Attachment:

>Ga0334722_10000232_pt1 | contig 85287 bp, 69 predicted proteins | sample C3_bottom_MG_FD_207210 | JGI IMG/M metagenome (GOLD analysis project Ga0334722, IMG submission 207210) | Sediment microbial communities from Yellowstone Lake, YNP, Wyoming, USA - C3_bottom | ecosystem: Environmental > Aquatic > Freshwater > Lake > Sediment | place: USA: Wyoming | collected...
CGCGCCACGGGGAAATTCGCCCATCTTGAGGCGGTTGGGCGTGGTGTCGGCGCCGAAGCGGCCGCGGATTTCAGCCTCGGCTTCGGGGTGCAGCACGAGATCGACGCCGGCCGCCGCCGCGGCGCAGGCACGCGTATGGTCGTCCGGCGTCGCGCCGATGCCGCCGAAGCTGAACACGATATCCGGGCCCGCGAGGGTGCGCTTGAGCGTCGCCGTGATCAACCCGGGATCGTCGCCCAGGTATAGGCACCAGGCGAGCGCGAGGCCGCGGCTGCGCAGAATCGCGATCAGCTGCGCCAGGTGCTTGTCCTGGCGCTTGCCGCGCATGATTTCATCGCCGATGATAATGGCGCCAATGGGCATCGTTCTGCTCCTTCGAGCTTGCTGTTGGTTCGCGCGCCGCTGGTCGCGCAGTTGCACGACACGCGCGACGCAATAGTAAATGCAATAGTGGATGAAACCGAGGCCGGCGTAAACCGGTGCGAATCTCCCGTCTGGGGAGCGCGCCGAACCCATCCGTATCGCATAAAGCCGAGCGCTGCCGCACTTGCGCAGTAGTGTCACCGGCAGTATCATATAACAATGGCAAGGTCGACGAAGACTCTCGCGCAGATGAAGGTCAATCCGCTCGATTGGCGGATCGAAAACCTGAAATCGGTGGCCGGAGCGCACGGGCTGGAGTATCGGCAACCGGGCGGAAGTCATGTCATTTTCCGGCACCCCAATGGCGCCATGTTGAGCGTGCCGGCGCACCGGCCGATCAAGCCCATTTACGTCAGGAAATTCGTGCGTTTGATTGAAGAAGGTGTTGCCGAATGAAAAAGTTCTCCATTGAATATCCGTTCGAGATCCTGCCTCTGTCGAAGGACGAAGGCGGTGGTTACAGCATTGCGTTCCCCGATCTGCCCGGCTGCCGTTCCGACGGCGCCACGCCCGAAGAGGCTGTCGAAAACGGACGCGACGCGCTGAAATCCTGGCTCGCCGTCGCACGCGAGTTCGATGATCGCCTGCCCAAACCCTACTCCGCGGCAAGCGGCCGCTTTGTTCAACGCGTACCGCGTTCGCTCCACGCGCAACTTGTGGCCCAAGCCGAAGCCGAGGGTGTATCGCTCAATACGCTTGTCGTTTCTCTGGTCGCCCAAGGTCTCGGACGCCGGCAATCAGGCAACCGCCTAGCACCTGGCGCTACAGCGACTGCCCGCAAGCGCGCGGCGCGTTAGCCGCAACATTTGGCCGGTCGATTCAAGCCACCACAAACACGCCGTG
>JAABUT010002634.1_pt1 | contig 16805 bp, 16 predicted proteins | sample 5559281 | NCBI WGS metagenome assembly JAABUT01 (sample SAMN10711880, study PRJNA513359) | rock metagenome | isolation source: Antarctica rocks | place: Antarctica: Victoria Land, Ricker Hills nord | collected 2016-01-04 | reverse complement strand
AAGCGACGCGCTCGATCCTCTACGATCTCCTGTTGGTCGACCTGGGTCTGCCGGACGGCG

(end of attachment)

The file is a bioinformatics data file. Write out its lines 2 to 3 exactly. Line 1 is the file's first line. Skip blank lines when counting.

CGCGCCACGGGGAAATTCGCCCATCTTGAGGCGGTTGGGCGTGGTGTCGGCGCCGAAGCGGCCGCGGATTTCAGCCTCGGCTTCGGGGTGCAGCACGAGATCGACGCCGGCCGCCGCCGCGGCGCAGGCACGCGTATGGTCGTCCGGCGTCGCGCCGATGCCGCCGAAGCTGAACACGATATCCGGGCCCGCGAGGGTGCGCTTGAGCGTCGCCGTGATCAACCCGGGATCGTCGCCCAGGTATAGGCACCAGGCGAGCGCGAGGCCGCGGCTGCGCAGAATCGCGATCAGCTGCGCCAGGTGCTTGTCCTGGCGCTTGCCGCGCATGATTTCATCGCCGATGATAATGGCGCCAATGGGCATCGTTCTGCTCCTTCGAGCTTGCTGTTGGTTCGCGCGCCGCTGGTCGCGCAGTTGCACGACACGCGCGACGCAATAGTAAATGCAATAGTGGATGAAACCGAGGCCGGCGTAAACCGGTGCGAATCTCCCGTCTGGGGAGCGCGCCGAACCCATCCGTATCGCATAAAGCCGAGCGCTGCCGCACTTGCGCAGTAGTGTCACCGGCAGTATCATATAACAATGGCAAGGTCGACGAAGACTCTCGCGCAGATGAAGGTCAATCCGCTCGATTGGCGGATCGAAAACCTGAAATCGGTGGCCGGAGCGCACGGGCTGGAGTATCGGCAACCGGGCGGAAGTCATGTCATTTTCCGGCACCCCAATGGCGCCATGTTGAGCGTGCCGGCGCACCGGCCGATCAAGCCCATTTACGTCAGGAAATTCGTGCGTTTGATTGAAGAAGGTGTTGCCGAATGAAAAAGTTCTCCATTGAATATCCGTTCGAGATCCTGCCTCTGTCGAAGGACGAAGGCGGTGGTTACAGCATTGCGTTCCCCGATCTGCCCGGCTGCCGTTCCGACGGCGCCACGCCCGAAGAGGCTGTCGAAAACGGACGCGACGCGCTGAAATCCTGGCTCGCCGTCGCACGCGAGTTCGATGATCGCCTGCCCAAACCCTACTCCGCGGCAAGCGGCCGCTTTGTTCAACGCGTACCGCGTTCGCTCCACGCGCAACTTGTGGCCCAAGCCGAAGCCGAGGGTGTATCGCTCAATACGCTTGTCGTTTCTCTGGTCGCCCAAGGTCTCGGACGCCGGCAATCAGGCAACCGCCTAGCACCTGGCGCTACAGCGACTGCCCGCAAGCGCGCGGCGCGTTAGCCGCAACATTTGGCCGGTCGATTCAAGCCACCACAAACACGCCGTG
>JAABUT010002634.1_pt1 | contig 16805 bp, 16 predicted proteins | sample 5559281 | NCBI WGS metagenome assembly JAABUT01 (sample SAMN10711880, study PRJNA513359) | rock metagenome | isolation source: Antarctica rocks | place: Antarctica: Victoria Land, Ricker Hills nord | collected 2016-01-04 | reverse complement strand